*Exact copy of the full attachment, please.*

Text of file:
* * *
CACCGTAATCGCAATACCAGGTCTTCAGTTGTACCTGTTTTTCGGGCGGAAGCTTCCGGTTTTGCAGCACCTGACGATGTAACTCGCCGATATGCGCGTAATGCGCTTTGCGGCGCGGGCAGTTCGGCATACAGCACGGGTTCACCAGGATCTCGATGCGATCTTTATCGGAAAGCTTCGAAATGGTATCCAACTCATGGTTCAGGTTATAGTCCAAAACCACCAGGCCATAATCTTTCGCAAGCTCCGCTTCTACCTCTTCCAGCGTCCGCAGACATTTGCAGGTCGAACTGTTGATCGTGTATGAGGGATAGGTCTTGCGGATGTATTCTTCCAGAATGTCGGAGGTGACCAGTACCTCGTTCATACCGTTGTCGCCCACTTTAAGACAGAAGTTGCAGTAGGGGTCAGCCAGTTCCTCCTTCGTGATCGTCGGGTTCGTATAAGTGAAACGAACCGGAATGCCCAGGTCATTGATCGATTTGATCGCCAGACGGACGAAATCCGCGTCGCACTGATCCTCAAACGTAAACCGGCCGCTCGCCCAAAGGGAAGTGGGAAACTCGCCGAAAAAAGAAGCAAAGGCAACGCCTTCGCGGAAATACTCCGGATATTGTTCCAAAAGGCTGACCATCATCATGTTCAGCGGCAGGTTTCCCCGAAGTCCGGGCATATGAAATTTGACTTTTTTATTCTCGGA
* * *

CACCGTAATCGCAATACCAGGTCTTCAGTTGTACCTGTTTTTCGGGCGGAAGCTTCCGGTTTTGCAGCACCTGACGATGTAACTCGCCGATATGCGCGTAATGCGCTTTGCGGCGCGGGCAGTTCGGCATACAGCACGGGTTCACCAGGATCTCGATGCGATCTTTATCGGAAAGCTTCGAAATGGTATCCAACTCATGGTTCAGGTTATAGTCCAAAACCACCAGGCCATAATCTTTCGCAAGCTCCGCTTCTACCTCTTCCAGCGTCCGCAGACATTTGCAGGTCGAACTGTTGATCGTGTATGAGGGATAGGTCTTGCGGATGTATTCTTCCAGAATGTCGGAGGTGACCAGTACCTCGTTCATACCGTTGTCGCCCACTTTAAGACAGAAGTTGCAGTAGGGGTCAGCCAGTTCCTCCTTCGTGATCGTCGGGTTCGTATAAGTGAAACGAACCGGAATGCCCAGGTCATTGATCGATTTGATCGCCAGACGGACGAAATCCGCGTCGCACTGATCCTCAAACGTAAACCGGCCGCTCGCCCAAAGGGAAGTGGGAAACTCGCCGAAAAAAGAAGCAAAGGCAACGCCTTCGCGGAAATACTCCGGATATTGTTCCAAAAGGCTGACCATCATCATGTTCAGCGGCAGGTTTCCCCGAAGTCCGGGCATATGAAATTTGACTTTTTTATTCTCGGA